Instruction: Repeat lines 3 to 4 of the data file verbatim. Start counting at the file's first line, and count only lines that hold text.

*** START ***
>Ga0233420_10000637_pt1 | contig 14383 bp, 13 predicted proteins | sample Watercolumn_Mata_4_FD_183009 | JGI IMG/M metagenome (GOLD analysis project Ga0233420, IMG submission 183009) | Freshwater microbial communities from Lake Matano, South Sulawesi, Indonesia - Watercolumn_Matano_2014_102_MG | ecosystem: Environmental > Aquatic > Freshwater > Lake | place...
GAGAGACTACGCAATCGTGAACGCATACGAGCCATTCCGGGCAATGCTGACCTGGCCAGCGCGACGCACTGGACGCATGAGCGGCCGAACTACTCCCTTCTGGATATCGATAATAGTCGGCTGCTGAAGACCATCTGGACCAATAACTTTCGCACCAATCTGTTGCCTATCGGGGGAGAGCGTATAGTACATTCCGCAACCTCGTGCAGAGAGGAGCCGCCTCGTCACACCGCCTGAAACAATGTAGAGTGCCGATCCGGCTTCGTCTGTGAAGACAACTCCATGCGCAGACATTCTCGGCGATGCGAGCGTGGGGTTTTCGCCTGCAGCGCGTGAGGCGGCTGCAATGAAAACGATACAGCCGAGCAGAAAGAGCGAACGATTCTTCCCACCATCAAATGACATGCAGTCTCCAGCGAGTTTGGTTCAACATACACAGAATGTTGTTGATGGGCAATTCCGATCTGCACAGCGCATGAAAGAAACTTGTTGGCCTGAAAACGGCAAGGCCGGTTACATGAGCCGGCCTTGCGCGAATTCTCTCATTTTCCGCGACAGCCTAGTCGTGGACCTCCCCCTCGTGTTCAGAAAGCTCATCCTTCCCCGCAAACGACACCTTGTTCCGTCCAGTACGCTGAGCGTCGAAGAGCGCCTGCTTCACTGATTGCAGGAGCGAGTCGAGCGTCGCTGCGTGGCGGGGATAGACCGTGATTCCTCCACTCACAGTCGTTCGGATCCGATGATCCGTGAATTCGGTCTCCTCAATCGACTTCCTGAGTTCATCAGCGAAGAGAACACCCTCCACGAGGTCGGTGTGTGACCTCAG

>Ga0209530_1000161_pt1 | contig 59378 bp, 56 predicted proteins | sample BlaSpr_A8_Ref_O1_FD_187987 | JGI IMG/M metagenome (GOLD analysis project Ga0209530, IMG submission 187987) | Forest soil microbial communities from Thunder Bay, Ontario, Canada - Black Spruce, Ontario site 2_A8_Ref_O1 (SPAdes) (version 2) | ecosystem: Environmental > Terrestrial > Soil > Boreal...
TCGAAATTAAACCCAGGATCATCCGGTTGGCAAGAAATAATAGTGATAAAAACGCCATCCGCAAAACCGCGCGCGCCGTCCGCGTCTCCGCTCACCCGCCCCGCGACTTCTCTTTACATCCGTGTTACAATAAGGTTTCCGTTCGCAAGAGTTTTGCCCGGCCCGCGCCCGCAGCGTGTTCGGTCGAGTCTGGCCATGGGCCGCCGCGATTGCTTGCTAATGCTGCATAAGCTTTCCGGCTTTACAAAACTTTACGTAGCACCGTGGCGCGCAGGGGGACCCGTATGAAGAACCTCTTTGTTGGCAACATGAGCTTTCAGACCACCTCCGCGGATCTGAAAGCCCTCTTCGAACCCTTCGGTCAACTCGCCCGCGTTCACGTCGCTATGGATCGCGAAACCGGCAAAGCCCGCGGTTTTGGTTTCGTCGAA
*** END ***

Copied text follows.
>Ga0209530_1000161_pt1 | contig 59378 bp, 56 predicted proteins | sample BlaSpr_A8_Ref_O1_FD_187987 | JGI IMG/M metagenome (GOLD analysis project Ga0209530, IMG submission 187987) | Forest soil microbial communities from Thunder Bay, Ontario, Canada - Black Spruce, Ontario site 2_A8_Ref_O1 (SPAdes) (version 2) | ecosystem: Environmental > Terrestrial > Soil > Boreal...
TCGAAATTAAACCCAGGATCATCCGGTTGGCAAGAAATAATAGTGATAAAAACGCCATCCGCAAAACCGCGCGCGCCGTCCGCGTCTCCGCTCACCCGCCCCGCGACTTCTCTTTACATCCGTGTTACAATAAGGTTTCCGTTCGCAAGAGTTTTGCCCGGCCCGCGCCCGCAGCGTGTTCGGTCGAGTCTGGCCATGGGCCGCCGCGATTGCTTGCTAATGCTGCATAAGCTTTCCGGCTTTACAAAACTTTACGTAGCACCGTGGCGCGCAGGGGGACCCGTATGAAGAACCTCTTTGTTGGCAACATGAGCTTTCAGACCACCTCCGCGGATCTGAAAGCCCTCTTCGAACCCTTCGGTCAACTCGCCCGCGTTCACGTCGCTATGGATCGCGAAACCGGCAAAGCCCGCGGTTTTGGTTTCGTCGAA